Westminster University's academy for diplomats is at the centre of its own diplomatic row after international students complained about poor facilities and teaching standards.
Postgraduate students from Westminster's Diplomatic Academy are demanding better library and study facilities, more student support and smaller classes at more convenient times.
The THES has been given a statement with the names of 47 students on the £7,000 diplomatic studies master's course. The students, from Asia, Africa and South America, say that they are getting a "raw deal" and that the course is a mere "cash cow".
Westminster said it would begin a "full investigation". As The THES went to press, a group of the students was due to meet the head of humanities, Keith Phillips, as part of the inquiry.
The website for the Diplomatic Academy of London describes Westminster as "a renowned and internationally recognised British university" with an "excellent" Quality Assurance Agency rating for its diplomacy and international relations courses.
Up to 100 aspiring diplomats and business people from around the world study there each year.
But this year's students say that they were seduced by "grandiose claims" made in the prospectus. They claim that with such large numbers of students, few get individual attention and lecture rooms are overcrowded. They say that the library lacks essential books and that students must compete with all undergraduates to use computing facilities.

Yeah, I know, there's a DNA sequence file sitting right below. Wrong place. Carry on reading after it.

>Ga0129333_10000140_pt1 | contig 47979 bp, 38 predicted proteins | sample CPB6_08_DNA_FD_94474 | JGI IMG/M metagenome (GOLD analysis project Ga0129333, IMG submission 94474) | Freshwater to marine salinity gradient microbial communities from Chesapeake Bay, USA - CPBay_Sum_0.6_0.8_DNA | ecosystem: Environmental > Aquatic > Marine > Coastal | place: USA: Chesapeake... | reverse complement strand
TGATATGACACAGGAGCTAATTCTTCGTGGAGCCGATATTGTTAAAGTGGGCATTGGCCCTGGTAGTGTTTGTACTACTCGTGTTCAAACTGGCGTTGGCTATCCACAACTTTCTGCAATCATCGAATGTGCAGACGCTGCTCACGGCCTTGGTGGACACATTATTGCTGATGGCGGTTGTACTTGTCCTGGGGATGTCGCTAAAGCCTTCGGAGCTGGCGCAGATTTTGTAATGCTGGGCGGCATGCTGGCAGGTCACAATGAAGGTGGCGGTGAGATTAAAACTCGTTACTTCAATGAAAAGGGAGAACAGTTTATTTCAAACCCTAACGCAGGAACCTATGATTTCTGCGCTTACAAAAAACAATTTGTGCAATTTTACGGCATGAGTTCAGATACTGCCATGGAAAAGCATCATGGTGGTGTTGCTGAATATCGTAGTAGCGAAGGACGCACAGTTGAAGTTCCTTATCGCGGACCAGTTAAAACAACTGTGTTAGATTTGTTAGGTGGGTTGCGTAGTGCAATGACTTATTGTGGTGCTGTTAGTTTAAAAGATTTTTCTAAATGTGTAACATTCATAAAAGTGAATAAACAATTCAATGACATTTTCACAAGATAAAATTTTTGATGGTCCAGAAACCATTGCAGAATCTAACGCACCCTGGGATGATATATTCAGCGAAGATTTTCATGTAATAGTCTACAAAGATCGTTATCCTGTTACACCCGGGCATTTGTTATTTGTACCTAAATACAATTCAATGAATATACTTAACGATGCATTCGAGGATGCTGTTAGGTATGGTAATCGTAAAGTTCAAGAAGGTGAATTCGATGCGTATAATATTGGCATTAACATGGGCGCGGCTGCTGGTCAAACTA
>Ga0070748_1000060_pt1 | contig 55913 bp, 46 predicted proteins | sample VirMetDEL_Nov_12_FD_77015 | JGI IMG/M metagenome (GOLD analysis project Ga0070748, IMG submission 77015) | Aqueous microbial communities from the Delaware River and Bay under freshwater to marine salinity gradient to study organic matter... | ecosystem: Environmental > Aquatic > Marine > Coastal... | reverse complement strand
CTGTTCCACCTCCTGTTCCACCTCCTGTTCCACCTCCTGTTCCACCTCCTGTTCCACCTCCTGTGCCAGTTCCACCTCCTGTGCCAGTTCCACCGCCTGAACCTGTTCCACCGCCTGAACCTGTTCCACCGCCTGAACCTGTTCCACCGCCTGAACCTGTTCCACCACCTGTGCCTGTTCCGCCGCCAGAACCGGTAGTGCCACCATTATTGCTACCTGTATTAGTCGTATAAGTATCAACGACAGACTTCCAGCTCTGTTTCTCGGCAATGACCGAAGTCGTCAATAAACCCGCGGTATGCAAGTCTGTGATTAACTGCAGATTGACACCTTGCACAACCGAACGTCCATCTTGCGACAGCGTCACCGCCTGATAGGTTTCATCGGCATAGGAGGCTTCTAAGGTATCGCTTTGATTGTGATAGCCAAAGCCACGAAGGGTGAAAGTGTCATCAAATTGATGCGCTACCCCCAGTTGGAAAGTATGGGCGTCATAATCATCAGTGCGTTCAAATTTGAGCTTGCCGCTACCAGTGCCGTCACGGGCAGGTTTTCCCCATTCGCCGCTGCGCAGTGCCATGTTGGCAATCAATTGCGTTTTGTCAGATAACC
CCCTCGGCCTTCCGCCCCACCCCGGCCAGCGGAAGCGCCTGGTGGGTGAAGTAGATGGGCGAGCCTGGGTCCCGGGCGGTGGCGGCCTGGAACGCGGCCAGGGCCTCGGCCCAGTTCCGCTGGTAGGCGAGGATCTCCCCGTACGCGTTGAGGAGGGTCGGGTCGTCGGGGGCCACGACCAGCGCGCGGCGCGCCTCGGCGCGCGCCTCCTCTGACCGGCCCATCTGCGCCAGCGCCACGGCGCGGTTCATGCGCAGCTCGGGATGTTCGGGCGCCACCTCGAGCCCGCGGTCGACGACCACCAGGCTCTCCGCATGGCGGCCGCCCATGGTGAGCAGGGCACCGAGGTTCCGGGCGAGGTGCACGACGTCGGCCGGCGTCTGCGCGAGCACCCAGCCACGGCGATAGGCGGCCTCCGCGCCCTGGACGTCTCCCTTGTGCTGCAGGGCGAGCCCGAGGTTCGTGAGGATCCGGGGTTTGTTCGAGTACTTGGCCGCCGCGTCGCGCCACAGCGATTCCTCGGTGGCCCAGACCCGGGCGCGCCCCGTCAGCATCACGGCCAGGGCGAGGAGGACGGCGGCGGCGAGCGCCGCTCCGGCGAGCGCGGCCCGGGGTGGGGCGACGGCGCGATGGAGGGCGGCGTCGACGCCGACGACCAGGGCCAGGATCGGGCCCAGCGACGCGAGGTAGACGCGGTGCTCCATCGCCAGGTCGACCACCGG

The students say they were not made aware that classes would be in the evenings and claim that their part-time teachers "lack commitment".
One student said: "We have paid £7,000 in fees, and most pay £4,200 a year for accommodation. But it seems the main entry criterion is that if you can pay the tuition fees, they'll take you. Many of us feel trapped. We cannot get our fees back and cannot tell our families, who have guaranteed loans. The government should have a mechanism to ensure that international students get value for money and not a raw deal."
A Westminster spokesman said: "The MA in diplomatic studies has been running for about 20 years and has just seen 65 full-time and 12 part-time students enrol for the 2002 academic year.
"We have received no formal complaint about this course, but we did receive an anonymous fax... listing a number of grievances. The university does not know how many students have complaints but will nonetheless launch a full investigation into the issues that have been raised."
He said it was unfortunate that the students had not made use of the internal complaints procedures to establish the facts.